2. In among the extraordinary events of the last 6 weeks we were unexpectedly promised a welcome return of VAT free shopping for international visitors. A promise that you may or may not have noticed was withdrawn last week, in among a whole raft of other generally much higher profile tax related changes. If the current Chancellor does get to present his budget on the 28th October (who knows, it may or may not yet happen) he isn’t going to reverse the reversal he made. It is a hunch but I am prepared to predict that any new Chancellor of any political shade or leaning who might takeover, is highly unlikely to risk venturing anywhere near anything associated with the September mini budget, unless it is utterly unavoidable. Granting tax concessions to overseas visitors feels like a potentially contentious issue that isn’t necessarily going to directly benefits the majority of UK voters and is therefore something that isn’t going to be considered, let alone acted upon for several years at best. I hope of course as ever to be proven wrong.

3. I have recently received a copy of the Norfolk Ethnic Domestic Tourism Market Report April 2022. The report was commissioned as part of an South, South Easter and Eastern England Interreg funded coastal area project that is looking at expanding out of season tourism. Although focused towards Norfolk and out of season tourism this report has great resonance for UK tourism in general and for tourism throughout the year. Among other things it highlights the porosity of robust research on ethnic domestic tourism in the UK and raises some frankly uncomfortable home truths about what many destinations do, or don’t do to extend a basic welcome, let alone embrace the social and economic benefits of an inclusive approach to domestic ethnic tourism. It is longish report at 125 pages and in places necessarily academic in its nature. I.E. often citing other research sources, some of that by necessity not UK based, due presumably to the relative lack of historic UK research in to the subject area. Nonetheless it is worth reading at leisure and if possible in full.

I commend the report to you, even if it is only to look at and takeaway some of the headline and nationally relevant comments aired in the executive summary and covered within various parts of the report. The report left me as a white middleclass male of a certain age, somewhat embarrassed that I have not thought more deeply and sooner about, what in some case are with the benefit of hindsight and the report, fairly obvious omissions. My overall feeling is that unless the report is fundamentally flawed (which I doubt) many destinations, probably could and should be doing a lot more and much better when it comes to proactively welcoming and enabling ethnic domestic tourism. I would welcome your views.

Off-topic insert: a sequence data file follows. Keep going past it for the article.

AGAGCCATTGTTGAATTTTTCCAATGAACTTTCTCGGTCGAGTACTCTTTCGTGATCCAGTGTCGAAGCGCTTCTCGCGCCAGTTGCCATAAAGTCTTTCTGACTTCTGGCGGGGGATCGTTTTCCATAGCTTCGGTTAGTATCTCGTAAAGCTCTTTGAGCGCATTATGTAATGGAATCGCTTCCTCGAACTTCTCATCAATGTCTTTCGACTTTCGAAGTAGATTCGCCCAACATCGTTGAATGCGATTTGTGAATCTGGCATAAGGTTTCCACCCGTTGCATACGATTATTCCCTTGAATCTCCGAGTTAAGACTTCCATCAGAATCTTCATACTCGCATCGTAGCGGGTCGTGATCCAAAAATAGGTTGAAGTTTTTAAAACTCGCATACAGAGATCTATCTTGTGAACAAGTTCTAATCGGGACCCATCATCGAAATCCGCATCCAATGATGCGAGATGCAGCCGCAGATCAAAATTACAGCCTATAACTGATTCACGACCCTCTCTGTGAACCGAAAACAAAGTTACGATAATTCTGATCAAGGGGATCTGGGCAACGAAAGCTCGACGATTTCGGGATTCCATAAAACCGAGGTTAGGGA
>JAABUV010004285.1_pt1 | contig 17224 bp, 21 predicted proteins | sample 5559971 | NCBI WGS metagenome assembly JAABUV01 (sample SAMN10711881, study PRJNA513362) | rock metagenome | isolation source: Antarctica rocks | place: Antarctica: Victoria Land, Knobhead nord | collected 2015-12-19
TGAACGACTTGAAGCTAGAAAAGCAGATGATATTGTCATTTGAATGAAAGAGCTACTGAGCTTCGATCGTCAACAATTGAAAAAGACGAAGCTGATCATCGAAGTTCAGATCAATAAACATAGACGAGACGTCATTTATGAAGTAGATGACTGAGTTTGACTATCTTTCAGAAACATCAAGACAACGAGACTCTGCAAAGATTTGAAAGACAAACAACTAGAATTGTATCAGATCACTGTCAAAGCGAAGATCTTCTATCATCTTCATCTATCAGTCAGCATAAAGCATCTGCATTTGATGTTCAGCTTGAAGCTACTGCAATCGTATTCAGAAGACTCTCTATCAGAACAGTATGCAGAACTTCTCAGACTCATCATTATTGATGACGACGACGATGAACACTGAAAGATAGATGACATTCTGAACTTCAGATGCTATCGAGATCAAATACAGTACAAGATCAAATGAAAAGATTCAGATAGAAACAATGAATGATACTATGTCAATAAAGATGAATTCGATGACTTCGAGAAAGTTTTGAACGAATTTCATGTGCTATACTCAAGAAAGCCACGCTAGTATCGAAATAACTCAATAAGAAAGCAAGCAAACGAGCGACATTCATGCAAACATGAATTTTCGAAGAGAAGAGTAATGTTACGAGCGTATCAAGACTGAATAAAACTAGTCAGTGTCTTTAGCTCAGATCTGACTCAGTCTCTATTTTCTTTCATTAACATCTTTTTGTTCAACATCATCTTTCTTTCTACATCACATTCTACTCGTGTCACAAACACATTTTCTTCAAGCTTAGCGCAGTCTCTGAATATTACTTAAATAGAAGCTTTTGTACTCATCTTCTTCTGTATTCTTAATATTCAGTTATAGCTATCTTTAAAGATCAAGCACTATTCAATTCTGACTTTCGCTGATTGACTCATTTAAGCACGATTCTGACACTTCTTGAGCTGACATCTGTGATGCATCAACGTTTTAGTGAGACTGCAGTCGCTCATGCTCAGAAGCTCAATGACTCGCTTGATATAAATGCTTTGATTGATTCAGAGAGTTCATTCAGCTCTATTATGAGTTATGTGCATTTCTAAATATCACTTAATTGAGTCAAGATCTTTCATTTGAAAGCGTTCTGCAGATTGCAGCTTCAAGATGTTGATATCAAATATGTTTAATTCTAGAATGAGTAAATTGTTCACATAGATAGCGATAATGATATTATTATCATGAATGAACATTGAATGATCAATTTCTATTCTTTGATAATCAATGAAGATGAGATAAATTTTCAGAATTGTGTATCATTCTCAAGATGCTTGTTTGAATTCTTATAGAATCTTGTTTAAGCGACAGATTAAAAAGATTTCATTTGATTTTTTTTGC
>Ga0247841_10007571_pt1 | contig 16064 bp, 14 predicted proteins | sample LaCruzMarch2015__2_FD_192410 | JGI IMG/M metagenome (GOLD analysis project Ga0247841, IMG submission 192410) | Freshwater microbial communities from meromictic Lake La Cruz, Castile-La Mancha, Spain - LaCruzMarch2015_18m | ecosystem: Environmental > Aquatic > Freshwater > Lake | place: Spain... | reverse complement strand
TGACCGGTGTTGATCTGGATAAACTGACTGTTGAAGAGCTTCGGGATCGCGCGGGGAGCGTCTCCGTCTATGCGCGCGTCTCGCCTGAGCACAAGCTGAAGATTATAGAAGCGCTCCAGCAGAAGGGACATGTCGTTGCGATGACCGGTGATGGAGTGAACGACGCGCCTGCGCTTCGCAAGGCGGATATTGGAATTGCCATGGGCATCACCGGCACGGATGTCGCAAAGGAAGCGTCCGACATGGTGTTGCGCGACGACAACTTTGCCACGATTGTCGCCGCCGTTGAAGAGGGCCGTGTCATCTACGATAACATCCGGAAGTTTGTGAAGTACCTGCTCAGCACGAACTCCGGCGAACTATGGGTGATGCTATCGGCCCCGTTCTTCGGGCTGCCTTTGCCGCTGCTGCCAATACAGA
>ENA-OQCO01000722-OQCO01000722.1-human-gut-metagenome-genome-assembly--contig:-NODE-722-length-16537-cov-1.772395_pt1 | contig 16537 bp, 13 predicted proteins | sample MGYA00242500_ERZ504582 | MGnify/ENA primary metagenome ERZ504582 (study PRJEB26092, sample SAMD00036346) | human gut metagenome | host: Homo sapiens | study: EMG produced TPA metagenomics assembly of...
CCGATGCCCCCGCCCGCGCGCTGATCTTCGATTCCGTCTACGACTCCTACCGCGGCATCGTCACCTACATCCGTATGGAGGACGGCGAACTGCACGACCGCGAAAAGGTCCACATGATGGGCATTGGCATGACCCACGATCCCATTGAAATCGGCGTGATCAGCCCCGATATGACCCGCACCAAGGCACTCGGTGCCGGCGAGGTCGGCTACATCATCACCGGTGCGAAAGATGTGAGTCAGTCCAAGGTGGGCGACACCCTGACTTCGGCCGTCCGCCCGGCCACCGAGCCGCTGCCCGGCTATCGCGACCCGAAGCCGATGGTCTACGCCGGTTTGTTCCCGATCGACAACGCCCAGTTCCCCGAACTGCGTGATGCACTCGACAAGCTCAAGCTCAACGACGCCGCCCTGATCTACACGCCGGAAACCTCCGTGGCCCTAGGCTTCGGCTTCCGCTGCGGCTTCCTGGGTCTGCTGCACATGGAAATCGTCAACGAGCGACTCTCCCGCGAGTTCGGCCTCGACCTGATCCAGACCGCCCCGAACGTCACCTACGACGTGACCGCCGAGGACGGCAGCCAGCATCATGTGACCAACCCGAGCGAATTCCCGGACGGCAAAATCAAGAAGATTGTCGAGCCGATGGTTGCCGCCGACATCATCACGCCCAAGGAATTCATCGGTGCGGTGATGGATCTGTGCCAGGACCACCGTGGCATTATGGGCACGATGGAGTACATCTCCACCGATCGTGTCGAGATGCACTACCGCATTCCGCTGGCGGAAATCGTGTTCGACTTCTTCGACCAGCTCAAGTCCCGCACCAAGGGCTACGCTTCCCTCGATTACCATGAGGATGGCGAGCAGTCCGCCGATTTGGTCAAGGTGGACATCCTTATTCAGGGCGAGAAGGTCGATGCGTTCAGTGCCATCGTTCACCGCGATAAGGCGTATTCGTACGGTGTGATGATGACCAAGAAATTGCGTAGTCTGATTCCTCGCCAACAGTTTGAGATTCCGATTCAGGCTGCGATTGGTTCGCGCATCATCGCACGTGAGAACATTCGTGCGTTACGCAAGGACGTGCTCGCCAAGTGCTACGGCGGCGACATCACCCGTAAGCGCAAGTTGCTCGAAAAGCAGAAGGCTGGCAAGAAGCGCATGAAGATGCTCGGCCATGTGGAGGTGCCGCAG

Whilst we are no longer in a position to commission further research or to initiate initiatives directly, we are still in a position to highlight opportunities and challenges and encourage others nationally with access to greater resource to take mutually beneficial action, particularly, if it is deemed to be needed and wanted by sufficient member destinations and/or the wider industry.

The report can be found in the research library under the “Research & statistic – by year” and adjacent “+” main menu tab or go direct to the page at:

Domestic Sentiment Tracker: Profile Reported (Oct to Dec 2022)

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I was intending to include the Domestic Sentiment Tracker: Profile Report, published 6 October, in yesterday’s general research update but belatedly thought better of it, as the research conducted by BVA BRDC on behalf of all the National Tourist Board deserves close examination and consideration in its own right. 

Base on very recent consumer research, it deals with consumer sentiment over the immediate, critical 3 months October through to December 2022, or effectively the here and now.  Given current circumstances it not unreasonably majors on the impact on consumer intent arising from the growing cost-of-living crisis. Although the research remit is to looks at both domestic and domestic outbound intent, this particular piece from VE is essentially about the UK domestic market.